TWN Info Service
on WTO and Trade Issues (Mar10/09)
WTO members prepare for “stocktaking exercise”
the WTO, Pascal Lamy had told the WTO membership at the February 22
General Council meeting that the stocktaking would be conducted at the
level of capital-based senior officials, rather than the Ministerial-level
he had hoped for. In the week prior to Lamy’s announcement to the WTO
According to senior
trade diplomats, Lamy still had hopes that the stock taking will provide
enough clarity on the remaining gaps in the Doha Round. And he had
hoped that the Chairs of agriculture and NAMA (non-agriculture market
access) negotiations could draft revised
In the US last week, United States Trade Representative Ron Kirk told the National Press Club that Doha could progress if 'advanced developing economies such as Brazil, China, India and South Africa come to the table' with better offers.
Lamy visited United
States Trade Representative (USTR) Ron Kirk on March 10th
and met with Congress officials from the Senate Finance and
In his statement to the WTO’s General Council on February 22, he said the stocktaking should, “identify progress made until now at the technical level and the outstanding gaps. On the multilateral side this could be done by the Negotiating Chairs in factual reports to the TNC [trade negotiating committee] under their own responsibility…With respect to the work taking place bilaterally among a number of you, I believe that by the time of the stocktaking…we should have a clearer sense from the participants on the gaps in their positions as well as a clearer sense of a negotiating dynamic to address these gaps”
Most delegations are
not very enthusiastic about the stock taking because they feel the non-presence
of one of the key players: the
In the Davos meeting,
Some trade diplomats
are now saying that the stocktaking should be about deciding what happens
Early harvest elements
include granting LDCs 97% duty free and quota free market access, another
is a waiver for LDCs in services. Some also talk about resolving the
cotton issue and concluding trade facilitation negotiations in advance.
A fourth item that certain key countries are suggesting is ripe for
action is the elimination of European export subsidies. The EU has
already committed to eliminating them by 2013 and other countries like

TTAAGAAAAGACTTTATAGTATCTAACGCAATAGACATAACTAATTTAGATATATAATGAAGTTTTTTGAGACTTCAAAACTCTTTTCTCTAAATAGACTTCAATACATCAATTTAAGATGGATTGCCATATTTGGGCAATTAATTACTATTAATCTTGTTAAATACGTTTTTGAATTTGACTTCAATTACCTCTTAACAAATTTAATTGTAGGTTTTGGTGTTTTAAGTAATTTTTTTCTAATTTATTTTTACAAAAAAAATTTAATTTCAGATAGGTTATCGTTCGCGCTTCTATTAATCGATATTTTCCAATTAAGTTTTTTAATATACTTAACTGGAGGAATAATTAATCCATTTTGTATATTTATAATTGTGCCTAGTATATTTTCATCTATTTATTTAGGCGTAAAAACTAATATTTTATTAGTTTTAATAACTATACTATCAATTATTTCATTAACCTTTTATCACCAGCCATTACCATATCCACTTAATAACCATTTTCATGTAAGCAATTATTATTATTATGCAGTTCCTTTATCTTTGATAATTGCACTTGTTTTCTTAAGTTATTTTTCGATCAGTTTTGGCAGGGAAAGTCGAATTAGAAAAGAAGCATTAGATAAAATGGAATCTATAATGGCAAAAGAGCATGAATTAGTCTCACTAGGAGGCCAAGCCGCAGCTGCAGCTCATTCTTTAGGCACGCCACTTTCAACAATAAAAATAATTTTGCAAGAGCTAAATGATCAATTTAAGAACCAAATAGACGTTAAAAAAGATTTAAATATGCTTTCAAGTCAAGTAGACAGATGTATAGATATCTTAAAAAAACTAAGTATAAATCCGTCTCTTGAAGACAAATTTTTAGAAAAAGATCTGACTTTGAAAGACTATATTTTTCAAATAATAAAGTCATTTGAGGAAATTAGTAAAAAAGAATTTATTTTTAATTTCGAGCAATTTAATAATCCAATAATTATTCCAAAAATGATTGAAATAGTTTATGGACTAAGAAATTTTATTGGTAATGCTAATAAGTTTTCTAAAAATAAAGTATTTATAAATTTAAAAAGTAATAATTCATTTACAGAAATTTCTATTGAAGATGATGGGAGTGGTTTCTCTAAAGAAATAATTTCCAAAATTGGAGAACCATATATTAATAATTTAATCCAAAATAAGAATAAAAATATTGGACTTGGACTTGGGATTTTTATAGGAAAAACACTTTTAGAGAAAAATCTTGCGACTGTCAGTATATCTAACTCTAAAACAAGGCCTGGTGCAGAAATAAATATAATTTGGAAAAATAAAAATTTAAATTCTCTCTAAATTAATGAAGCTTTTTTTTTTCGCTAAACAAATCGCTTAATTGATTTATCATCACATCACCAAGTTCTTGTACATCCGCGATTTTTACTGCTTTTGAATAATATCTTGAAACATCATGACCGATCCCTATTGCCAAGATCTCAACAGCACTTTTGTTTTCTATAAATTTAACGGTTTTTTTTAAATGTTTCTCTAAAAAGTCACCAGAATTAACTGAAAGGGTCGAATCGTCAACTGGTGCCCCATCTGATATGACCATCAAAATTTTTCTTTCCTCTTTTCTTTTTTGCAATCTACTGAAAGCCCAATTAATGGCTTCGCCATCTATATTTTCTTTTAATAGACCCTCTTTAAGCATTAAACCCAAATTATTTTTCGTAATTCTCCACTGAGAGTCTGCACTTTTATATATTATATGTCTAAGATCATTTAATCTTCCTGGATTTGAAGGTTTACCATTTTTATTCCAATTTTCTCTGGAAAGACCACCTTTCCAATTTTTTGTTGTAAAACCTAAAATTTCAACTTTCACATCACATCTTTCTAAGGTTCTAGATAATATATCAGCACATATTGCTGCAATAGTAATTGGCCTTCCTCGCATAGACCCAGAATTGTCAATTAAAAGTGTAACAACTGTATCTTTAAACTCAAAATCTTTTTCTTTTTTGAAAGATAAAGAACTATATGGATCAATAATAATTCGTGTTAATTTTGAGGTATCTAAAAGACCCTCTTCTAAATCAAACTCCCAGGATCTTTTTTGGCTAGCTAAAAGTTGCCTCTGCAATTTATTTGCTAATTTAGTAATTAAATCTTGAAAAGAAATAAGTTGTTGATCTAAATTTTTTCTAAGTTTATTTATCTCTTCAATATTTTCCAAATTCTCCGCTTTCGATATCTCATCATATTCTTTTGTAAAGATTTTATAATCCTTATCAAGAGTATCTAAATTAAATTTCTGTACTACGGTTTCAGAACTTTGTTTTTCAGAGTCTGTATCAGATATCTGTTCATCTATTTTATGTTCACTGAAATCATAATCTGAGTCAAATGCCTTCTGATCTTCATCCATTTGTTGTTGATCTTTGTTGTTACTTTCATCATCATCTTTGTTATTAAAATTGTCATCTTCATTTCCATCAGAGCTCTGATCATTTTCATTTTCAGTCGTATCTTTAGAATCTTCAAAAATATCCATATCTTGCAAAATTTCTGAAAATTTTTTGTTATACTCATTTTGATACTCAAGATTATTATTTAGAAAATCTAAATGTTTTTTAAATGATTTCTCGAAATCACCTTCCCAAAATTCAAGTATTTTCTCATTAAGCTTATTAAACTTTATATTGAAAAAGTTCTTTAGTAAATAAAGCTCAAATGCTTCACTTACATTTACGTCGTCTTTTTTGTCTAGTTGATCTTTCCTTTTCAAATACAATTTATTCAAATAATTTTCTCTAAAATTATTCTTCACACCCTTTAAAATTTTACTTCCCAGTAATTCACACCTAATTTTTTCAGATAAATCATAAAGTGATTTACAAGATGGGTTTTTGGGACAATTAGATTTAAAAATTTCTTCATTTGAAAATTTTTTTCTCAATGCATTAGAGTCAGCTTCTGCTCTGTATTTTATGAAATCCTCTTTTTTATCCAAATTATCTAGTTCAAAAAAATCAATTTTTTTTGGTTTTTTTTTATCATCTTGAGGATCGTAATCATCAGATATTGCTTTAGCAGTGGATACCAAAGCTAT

“These are the worst
type of subsidies, bad for development, not good for the world, especially
when rich countries undermine local production in developing countries.
If we can’t make progress on some issues, this will give us some momentum
and it will show that
Increasingly, talk about “suspension” of the Round is also surfacing. According to one senior diplomat, the reason to conclude the Round cannot be based solely on the notion that having no conclusion will weaken the multilateral trading system. He said, “The main reason to conclude should be that it benefits our countries and whether it will be good for humanity.”
There is also uncertainty about how the “factual reports” by the Chairs of the various negotiating groups will be drafted and whether there will be a chance to comment on them before they are presented to senior officials at the stocktaking. Also, there are questions about whether negotiations will take place when senior officials are in town to warrant revised texts in agriculture and NAMA.
“Having another revised text really depends on whether there is anything new to add in the text —if no real negotiations take place, then how can it be possible to produce revised texts? It is risky for the secretariat to do so,” said an Ambassador from a developing country.
The agriculture chair has been asking diplomats about what a possible factual report could look like.
“There are many perplexities all around right now. This exercise is disastrous—no one knows how to conduct this [stocktaking]. There is no reasonable way of negotiating the text without pressurizing everyone’s position,” said one trade diplomat.